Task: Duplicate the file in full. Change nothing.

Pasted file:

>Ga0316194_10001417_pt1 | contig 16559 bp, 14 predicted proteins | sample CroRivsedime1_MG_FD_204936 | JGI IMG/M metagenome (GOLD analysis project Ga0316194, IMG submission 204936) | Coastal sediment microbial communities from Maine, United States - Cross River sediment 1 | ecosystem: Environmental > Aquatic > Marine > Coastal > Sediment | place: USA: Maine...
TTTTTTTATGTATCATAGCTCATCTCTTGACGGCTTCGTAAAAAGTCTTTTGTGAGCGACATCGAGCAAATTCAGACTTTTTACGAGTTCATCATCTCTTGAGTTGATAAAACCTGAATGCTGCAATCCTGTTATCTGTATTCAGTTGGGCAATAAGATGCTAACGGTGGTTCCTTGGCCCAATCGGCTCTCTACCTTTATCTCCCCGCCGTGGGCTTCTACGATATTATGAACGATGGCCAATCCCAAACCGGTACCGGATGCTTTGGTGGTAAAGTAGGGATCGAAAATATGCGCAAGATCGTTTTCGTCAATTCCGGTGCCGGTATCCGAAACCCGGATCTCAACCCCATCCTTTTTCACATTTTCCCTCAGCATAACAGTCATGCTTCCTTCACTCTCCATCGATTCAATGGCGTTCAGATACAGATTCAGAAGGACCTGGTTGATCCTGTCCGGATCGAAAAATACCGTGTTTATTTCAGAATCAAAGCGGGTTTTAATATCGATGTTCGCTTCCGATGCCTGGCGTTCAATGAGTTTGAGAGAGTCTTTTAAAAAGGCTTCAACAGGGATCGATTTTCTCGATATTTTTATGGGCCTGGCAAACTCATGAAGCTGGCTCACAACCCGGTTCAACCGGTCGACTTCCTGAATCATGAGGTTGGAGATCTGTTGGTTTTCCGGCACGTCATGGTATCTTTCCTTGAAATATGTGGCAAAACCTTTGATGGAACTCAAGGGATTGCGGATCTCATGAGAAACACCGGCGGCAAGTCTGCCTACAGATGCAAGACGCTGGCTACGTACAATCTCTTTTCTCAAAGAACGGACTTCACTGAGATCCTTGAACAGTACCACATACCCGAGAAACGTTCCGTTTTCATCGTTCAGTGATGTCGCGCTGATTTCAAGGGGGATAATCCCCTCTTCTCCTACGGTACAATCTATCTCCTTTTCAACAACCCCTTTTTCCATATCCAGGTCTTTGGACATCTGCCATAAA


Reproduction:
>Ga0316194_10001417_pt1 | contig 16559 bp, 14 predicted proteins | sample CroRivsedime1_MG_FD_204936 | JGI IMG/M metagenome (GOLD analysis project Ga0316194, IMG submission 204936) | Coastal sediment microbial communities from Maine, United States - Cross River sediment 1 | ecosystem: Environmental > Aquatic > Marine > Coastal > Sediment | place: USA: Maine...
TTTTTTTATGTATCATAGCTCATCTCTTGACGGCTTCGTAAAAAGTCTTTTGTGAGCGACATCGAGCAAATTCAGACTTTTTACGAGTTCATCATCTCTTGAGTTGATAAAACCTGAATGCTGCAATCCTGTTATCTGTATTCAGTTGGGCAATAAGATGCTAACGGTGGTTCCTTGGCCCAATCGGCTCTCTACCTTTATCTCCCCGCCGTGGGCTTCTACGATATTATGAACGATGGCCAATCCCAAACCGGTACCGGATGCTTTGGTGGTAAAGTAGGGATCGAAAATATGCGCAAGATCGTTTTCGTCAATTCCGGTGCCGGTATCCGAAACCCGGATCTCAACCCCATCCTTTTTCACATTTTCCCTCAGCATAACAGTCATGCTTCCTTCACTCTCCATCGATTCAATGGCGTTCAGATACAGATTCAGAAGGACCTGGTTGATCCTGTCCGGATCGAAAAATACCGTGTTTATTTCAGAATCAAAGCGGGTTTTAATATCGATGTTCGCTTCCGATGCCTGGCGTTCAATGAGTTTGAGAGAGTCTTTTAAAAAGGCTTCAACAGGGATCGATTTTCTCGATATTTTTATGGGCCTGGCAAACTCATGAAGCTGGCTCACAACCCGGTTCAACCGGTCGACTTCCTGAATCATGAGGTTGGAGATCTGTTGGTTTTCCGGCACGTCATGGTATCTTTCCTTGAAATATGTGGCAAAACCTTTGATGGAACTCAAGGGATTGCGGATCTCATGAGAAACACCGGCGGCAAGTCTGCCTACAGATGCAAGACGCTGGCTACGTACAATCTCTTTTCTCAAAGAACGGACTTCACTGAGATCCTTGAACAGTACCACATACCCGAGAAACGTTCCGTTTTCATCGTTCAGTGATGTCGCGCTGATTTCAAGGGGGATAATCCCCTCTTCTCCTACGGTACAATCTATCTCCTTTTCAACAACCCCTTTTTCCATATCCAGGTCTTTGGACATCTGCCATAAA